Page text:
As Street Food Dies, One Remains


Photo by Cheryl Lu-Lien Tan

In the sweltering sun, a portly man slowly wheels a wooden cart along a grid of narrow, concrete pathways in Singapore's Tiong Bahru neighborhood, stopping only to bellow, "Sataaay! Sataaay!"

Instantly, men and women start surfacing from the surrounding warren of apartment buildings. The satay man begins pulling out sticks, generously threaded with pieces of marinated pork interspersed with hefty chunks of fat. And the grilling begins.

The air fills with the crackling sounds of pork sizzling, fat dripping, on the hot coals in the small grill attached to the back of his cart. And the smell of charred pork soon becomes so intoxicating it's all you can do to stop yourself from gnawing at your own arm to stave the hunger.

The most noteworthy thing about this satay man is the fact that he exists at all.

At Singapore 40 cents (U.S. 29 cents) a stick, this man's satay is a relative bargain--especially since it comes with a generous helping of the spicy peanut sauce spiked with sweet, crushed pineapple that is the hallmark of Hainanese-style satay. (This Chinese version differs from the much more ubiquitous Malay-style satay commonly found in the U.S. in that it's made with pork and comes with the sweetened sauce.)

But the most noteworthy thing about this satay man is the fact that he exists at all. While mobile hawkers like him once filled the streets of Singapore, selling anything from curry puffs to complex soup noodle dishes from carts or trishaw-propelled stalls, they've all but disappeared in this hyper-modernized country.

"They are non-existent now, except for a few illegal ones in Geylang (Singapore's main red-light district) and some really old housing estates," says KF Seetoh, Singapore food TV host and creator of its Makansutra hawker guide.

These vendors have been part of Singapore's history since its time as a British colony in the early 19th Century. Dr. Mark Emmanuel, an assistant history professor at the National University of Singapore, notes that these hawkers survived and flourished even during the Japanese Occupation of Singapore in the 1940s. In fact, the Japanese propaganda magazine, Syonan Gaho, in 1942 featured a hawker stall as part of a portrait of normal life in occupied Singapore, he says, adding that a government survey in 1948 recorded 7,000 hawkers and up to an estimated 20,000 illegal hawkers in the country at the time.


Photo by Cheryl Lu-Lien Tan

The traveling hawkers sold Malay, Chinese and Indian noodle dishes, snacks, and drinks. Some sold dishes from baskets perched on their heads or boxes mounted on the backs of bikes; others hoisted long poles onto their shoulders and dangled two large boxes from the ends of the poles. If the hawker sold a grilled or hot dish, one of the boxes sometimes bore a heavy charcoal stove.

Dr. Emmanuel notes that noodle sellers, who usually announced themselves by hitting two sticks together to make a "tok-tok" sound, were known as the "tok-tok" men. "They usually had larger push carts that could hold a vat of boiling water in order to boil the noodles," he says.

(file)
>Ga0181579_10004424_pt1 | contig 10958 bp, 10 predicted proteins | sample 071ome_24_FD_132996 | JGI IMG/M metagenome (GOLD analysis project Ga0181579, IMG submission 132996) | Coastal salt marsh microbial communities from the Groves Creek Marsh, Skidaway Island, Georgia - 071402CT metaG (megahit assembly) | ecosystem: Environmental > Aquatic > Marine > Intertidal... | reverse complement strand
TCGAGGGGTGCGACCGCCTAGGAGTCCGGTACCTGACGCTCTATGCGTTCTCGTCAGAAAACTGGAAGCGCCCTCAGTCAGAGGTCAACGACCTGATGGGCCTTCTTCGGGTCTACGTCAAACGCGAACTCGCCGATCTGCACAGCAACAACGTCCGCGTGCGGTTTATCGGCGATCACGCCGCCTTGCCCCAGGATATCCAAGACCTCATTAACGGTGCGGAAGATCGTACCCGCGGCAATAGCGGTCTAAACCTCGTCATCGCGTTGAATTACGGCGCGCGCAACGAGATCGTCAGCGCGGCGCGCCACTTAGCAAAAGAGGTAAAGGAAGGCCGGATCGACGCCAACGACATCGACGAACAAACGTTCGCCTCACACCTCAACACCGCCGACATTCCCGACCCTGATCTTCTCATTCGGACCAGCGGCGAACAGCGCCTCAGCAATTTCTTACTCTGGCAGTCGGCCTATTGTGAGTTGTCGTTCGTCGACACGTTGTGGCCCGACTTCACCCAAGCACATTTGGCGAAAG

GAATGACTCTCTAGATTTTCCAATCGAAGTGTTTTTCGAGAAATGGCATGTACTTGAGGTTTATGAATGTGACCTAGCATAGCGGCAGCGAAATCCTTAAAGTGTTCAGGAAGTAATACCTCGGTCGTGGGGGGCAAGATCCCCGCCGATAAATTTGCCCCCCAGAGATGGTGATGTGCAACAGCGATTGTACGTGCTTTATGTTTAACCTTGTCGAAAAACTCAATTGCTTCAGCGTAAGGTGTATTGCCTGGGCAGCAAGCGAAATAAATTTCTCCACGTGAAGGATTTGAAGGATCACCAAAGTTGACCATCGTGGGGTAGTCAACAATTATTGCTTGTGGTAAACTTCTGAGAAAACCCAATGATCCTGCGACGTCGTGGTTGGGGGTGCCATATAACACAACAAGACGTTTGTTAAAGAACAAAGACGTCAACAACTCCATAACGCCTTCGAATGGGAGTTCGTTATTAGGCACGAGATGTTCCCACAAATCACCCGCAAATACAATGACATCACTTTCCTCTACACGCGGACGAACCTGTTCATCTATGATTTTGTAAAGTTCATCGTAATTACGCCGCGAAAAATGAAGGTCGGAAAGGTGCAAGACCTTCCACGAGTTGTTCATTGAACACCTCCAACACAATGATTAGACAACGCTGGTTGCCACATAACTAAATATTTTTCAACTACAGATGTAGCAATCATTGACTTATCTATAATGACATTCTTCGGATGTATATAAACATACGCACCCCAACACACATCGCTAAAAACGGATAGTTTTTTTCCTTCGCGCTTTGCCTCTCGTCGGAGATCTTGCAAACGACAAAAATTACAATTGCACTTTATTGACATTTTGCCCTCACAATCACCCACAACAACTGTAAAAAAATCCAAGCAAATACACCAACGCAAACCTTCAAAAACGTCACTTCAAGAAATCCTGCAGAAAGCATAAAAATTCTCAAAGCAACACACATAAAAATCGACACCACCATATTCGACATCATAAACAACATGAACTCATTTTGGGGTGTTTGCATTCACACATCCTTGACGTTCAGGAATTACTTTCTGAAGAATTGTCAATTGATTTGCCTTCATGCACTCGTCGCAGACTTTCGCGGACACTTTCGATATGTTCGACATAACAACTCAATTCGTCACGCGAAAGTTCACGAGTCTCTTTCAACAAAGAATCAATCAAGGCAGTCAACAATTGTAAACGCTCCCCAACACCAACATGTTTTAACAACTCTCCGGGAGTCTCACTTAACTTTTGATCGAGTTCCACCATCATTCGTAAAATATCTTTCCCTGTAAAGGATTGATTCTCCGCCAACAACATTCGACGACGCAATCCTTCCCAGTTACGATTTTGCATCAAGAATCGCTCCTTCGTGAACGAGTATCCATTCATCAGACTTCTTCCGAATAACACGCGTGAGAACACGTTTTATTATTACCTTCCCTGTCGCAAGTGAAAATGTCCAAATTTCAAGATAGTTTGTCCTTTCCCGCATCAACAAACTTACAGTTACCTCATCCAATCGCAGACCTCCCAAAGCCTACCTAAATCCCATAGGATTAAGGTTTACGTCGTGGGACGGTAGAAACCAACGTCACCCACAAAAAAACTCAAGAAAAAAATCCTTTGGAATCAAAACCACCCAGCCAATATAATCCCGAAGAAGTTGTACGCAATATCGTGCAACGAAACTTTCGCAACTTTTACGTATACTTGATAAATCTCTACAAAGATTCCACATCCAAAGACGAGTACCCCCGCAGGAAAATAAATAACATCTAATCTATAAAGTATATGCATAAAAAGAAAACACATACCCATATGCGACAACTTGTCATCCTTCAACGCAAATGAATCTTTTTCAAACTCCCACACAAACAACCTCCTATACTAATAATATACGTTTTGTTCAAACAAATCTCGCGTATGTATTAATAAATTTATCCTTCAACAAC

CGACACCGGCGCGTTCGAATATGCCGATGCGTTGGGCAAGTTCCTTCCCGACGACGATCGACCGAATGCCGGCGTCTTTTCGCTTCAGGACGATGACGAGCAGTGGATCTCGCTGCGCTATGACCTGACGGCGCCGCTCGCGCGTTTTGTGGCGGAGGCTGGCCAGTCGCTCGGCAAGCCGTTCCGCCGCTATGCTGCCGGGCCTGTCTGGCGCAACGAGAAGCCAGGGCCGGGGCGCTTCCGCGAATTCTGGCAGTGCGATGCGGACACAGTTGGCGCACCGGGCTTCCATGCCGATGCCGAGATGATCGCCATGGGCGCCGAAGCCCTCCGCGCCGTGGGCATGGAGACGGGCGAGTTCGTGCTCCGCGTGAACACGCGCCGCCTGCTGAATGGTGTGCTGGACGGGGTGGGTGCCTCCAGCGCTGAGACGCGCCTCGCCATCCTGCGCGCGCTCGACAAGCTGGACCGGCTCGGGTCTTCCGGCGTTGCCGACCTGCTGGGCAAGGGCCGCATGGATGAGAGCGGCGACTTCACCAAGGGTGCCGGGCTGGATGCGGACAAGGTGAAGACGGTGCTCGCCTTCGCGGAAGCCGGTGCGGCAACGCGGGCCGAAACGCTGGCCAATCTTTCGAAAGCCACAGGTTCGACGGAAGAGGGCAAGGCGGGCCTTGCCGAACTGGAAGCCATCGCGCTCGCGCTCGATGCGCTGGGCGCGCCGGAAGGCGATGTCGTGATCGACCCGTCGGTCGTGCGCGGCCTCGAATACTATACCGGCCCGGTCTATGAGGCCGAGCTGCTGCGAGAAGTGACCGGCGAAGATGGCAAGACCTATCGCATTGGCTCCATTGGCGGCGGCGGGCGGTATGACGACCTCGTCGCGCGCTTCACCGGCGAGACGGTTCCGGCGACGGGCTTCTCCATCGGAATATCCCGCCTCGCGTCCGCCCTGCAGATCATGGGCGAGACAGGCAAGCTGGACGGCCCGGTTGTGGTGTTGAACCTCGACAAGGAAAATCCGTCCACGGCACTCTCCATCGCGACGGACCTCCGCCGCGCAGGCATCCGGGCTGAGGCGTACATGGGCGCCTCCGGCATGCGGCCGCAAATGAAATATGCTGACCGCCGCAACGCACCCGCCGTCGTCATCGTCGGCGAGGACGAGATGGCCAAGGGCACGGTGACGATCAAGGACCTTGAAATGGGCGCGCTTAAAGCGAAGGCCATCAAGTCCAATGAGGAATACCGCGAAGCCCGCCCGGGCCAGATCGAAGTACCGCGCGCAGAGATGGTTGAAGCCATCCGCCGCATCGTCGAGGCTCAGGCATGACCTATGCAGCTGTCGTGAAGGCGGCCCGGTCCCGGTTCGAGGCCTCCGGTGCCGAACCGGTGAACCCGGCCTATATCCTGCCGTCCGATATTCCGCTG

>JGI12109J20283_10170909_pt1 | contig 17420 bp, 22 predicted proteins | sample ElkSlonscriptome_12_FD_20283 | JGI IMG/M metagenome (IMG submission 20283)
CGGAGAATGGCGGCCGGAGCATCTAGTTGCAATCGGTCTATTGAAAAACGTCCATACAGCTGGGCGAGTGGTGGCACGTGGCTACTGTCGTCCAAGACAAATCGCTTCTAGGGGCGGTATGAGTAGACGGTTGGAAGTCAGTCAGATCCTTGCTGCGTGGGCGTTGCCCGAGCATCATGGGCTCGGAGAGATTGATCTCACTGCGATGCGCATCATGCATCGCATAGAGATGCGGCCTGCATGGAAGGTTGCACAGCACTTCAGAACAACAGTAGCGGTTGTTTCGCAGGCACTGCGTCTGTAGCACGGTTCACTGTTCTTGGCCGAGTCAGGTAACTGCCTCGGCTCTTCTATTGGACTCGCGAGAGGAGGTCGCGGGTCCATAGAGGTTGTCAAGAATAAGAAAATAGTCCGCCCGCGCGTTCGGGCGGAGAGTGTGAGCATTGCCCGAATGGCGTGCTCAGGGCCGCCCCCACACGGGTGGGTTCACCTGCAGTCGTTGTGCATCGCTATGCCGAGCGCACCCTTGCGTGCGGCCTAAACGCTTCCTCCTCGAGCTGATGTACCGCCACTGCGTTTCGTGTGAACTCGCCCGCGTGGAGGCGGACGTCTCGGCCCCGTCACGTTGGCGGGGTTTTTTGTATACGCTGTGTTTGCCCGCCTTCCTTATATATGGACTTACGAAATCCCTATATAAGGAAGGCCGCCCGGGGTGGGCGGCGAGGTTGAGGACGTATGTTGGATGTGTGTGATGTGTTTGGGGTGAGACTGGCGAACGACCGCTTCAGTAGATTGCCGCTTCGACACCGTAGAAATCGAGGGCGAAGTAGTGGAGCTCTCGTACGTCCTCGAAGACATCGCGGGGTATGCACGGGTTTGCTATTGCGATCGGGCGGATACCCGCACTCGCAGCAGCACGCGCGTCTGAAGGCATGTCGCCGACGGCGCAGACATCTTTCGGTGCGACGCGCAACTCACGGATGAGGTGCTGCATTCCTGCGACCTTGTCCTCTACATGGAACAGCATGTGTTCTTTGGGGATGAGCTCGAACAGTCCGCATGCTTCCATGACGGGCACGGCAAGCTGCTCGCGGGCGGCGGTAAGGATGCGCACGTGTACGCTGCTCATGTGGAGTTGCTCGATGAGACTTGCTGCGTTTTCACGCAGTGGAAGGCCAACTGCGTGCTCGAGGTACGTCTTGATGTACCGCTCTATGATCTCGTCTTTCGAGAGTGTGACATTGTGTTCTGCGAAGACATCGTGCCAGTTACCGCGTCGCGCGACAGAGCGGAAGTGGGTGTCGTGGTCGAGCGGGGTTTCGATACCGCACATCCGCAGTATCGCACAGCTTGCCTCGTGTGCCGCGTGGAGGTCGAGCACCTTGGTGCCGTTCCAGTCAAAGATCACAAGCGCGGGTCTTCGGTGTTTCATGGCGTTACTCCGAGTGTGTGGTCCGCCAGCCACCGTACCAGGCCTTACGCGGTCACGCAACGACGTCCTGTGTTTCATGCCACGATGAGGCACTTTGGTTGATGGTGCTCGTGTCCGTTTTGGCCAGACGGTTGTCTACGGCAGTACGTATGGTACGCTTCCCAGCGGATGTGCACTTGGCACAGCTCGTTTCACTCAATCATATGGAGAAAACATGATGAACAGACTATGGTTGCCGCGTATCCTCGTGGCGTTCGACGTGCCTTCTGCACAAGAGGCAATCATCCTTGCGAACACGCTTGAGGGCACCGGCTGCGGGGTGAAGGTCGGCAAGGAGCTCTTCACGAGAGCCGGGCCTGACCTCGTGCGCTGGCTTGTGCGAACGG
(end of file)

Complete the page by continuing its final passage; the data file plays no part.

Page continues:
These vendors began disappearing from the Singapore streetscape in the 1960s when the government began moving them into centralized hawker centers for sanitary reasons, however.

In Tiong Bahru, the satay man is tepid about talking. (It quickly becomes clear that he is nervous about being interviewed because he probably doesn't have a license.)

Repeatedly asking to only be called "Ah Pui Kia," which means "fat kid" in the Chinese dialect of Hokkien, he says in Mandarin that he has been selling satay in the neighborhood since 1977, when he inherited the cart from the satay man who had it before him and taught him his trade. In fact, Ah Pui Kia says he first started learning how to make satay when he was 11 and entered the business because "I didn't know how to do anything else."

Working alone, he makes the marinade for the satay and the peanut sauce by himself. (And he's certainly not about to share his prized recipe with anyone.) Each dish is served with with sliced cucumbers to counter the heat of the peanut sauce and optional ketupat, rice packed into a square and wrapped in fragrant tropical pandan leaves.

Despite his determination to remain under the radar, Ah Pui Kia is something of a celebrity in his neighborhood. Terence Ang, a director of artist management for an advertising firm, says he first heard of the satay man even before he moved into the area and was attracted by the fact that his new neighborhood had a living relic of Singapore's culinary past. "You really don't see this any more," says Ang, who's even hired Ah Pui Kia to perch his cart outside of his ground-floor apartment and make satay during some parties.

Ah Pui Kia, of course, is blase about the fans that he has. All he cares about is selling satay every afternoon in Tiong Bahru. "If I have food to eat, I have clothes to wear, that's enough," he says, noting that he's counting the days till he can save up enough to retire to a home he inherited in China.

As for what will happen to his cart after he retires? He's not too concerned with that--he's just hoping not to pass his trade onto his 6-year-old son or 8-year-old daughter.

"Eat for a day, live another day," he says, summing up his thoughts on what he does. "That's all."

Where to find Ah Pui Kia: He's generally in the vicinity of the Tiong Bahru market, at the corner of Lim Liak Street and Seng Poh Road in Singapore, in the afternoon. More specifically, he typically can be found near blocks 17 and 19, Tiong Bahru Road, in the mid-afternoon. He also is willing to cater to parties -- as long as you pay for or provide transportation for him and his cart. There is a 300 satay stick minimum order for private parties. Contact him at 011-65-6275-4943--just ask for the "Satay Man."